Security researchers have discovered a new data-stealing Trojan that makes special use of USB devices in order to spread itself and does not leave any trace of activity on the compromised systems.
Dubbed USB Thief ( or Win32/PSW.Stealer.NAI), the malware has the capability of stealthy attacking against air-gapped or isolated computers, warns ESET security firm.
The malware author has employed special programs to protect the USB Thief from being reproduced or copied, making it even harder to detect and reverse-engineer.
USB Thief has been designed for targeted attacks on computer systems that are isolated from the Internet, according to the ESET malware analyst Tomáš Gardoň.
The 'USB Thief' Trojan Malware
The USB Thief Trojan malware is stored either as a portable application's plugin source or as a Dynamically Linked Library (DLL) used by the portable application.
Since USB devices often store popular applications like Firefox, Notepad++ or TrueCrypt portable, once any of these applications is executed, the malware starts running in the background.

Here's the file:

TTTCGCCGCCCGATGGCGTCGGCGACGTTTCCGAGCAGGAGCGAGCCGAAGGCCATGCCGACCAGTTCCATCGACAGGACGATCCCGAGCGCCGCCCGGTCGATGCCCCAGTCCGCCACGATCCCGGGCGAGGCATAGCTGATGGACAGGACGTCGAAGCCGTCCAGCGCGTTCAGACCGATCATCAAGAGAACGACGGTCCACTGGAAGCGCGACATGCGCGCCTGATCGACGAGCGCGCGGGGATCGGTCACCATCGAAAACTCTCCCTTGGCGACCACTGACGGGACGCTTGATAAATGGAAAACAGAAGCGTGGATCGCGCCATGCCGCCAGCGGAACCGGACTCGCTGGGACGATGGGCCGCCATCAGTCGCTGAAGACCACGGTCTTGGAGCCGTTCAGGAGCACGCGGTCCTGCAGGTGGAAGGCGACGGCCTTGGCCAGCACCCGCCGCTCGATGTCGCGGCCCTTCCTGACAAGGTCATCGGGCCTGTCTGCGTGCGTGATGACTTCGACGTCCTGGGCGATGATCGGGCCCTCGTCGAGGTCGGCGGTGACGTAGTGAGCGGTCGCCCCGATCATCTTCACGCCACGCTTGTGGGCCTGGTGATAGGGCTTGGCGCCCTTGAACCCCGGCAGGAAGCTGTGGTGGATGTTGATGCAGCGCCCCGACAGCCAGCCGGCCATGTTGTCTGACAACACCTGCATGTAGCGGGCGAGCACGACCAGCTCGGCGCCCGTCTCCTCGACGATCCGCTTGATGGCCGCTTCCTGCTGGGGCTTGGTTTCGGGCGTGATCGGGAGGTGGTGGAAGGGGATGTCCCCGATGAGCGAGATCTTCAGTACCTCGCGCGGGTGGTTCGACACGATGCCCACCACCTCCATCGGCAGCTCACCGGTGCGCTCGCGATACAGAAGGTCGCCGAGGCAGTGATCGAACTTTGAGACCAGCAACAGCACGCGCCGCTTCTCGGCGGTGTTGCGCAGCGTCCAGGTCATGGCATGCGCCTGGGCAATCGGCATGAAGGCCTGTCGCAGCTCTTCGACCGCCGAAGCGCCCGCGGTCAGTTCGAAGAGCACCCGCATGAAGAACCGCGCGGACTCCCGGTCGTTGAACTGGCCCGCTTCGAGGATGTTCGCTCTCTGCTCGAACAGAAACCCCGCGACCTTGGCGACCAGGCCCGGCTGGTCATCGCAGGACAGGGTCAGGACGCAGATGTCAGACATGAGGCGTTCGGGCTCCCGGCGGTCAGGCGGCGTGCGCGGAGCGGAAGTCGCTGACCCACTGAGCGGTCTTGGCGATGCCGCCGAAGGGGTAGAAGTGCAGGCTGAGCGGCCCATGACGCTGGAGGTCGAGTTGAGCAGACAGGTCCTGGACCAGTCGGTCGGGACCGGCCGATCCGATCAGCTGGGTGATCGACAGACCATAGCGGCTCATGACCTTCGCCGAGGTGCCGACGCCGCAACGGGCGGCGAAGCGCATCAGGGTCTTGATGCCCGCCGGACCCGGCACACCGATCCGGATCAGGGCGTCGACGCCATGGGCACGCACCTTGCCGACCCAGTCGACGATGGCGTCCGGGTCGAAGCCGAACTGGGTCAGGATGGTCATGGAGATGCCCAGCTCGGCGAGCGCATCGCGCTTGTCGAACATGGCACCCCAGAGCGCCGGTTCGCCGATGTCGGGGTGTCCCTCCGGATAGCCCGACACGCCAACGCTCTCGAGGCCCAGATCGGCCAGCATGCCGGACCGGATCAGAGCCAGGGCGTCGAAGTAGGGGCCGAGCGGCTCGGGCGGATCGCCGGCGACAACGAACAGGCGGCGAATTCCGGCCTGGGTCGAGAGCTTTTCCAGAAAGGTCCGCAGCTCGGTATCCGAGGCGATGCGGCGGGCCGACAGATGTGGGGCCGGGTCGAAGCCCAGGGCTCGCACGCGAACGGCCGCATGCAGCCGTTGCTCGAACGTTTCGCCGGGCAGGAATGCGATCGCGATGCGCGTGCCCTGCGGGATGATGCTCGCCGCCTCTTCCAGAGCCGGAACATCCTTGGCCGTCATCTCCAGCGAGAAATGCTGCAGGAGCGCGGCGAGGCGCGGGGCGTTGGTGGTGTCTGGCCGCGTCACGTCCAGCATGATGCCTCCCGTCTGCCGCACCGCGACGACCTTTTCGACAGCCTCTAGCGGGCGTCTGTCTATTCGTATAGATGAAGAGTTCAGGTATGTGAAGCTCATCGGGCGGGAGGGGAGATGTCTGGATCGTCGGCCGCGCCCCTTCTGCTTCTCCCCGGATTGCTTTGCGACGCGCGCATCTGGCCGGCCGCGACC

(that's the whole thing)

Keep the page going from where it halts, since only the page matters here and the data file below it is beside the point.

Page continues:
USB Thief is capable of stealing data from air-gapped systems – systems that are isolated from the Internet and other external networks.
"Well, taking into account that organizations isolate some of their systems for a good reason," explained Peter Stancik, the security evangelist at ESET. "Any tool capable of attacking these so called air-gapped systems must be regarded as dangerous."
The malware runs from a USB removable device, so it don’t leave any traces of its activities, and thus, victims do not even notice that their data had been stolen.
Since the malware is bound to a single USB device, it prevents USB Thief from leaking from the infected computers.
Besides this, USB Thief utilizes a sophisticated implementation of multi-staged encryption that makes the malware harder to detect and analyse.
"This is not a very common way to trick users, but very dangerous," Stancik said. "People should understand the risks associated with USB storage devices obtained from sources that may not be trustworthy."
Here's How you can Protect from being Infected:
More technical details are available on ESET Ireland’s official blog.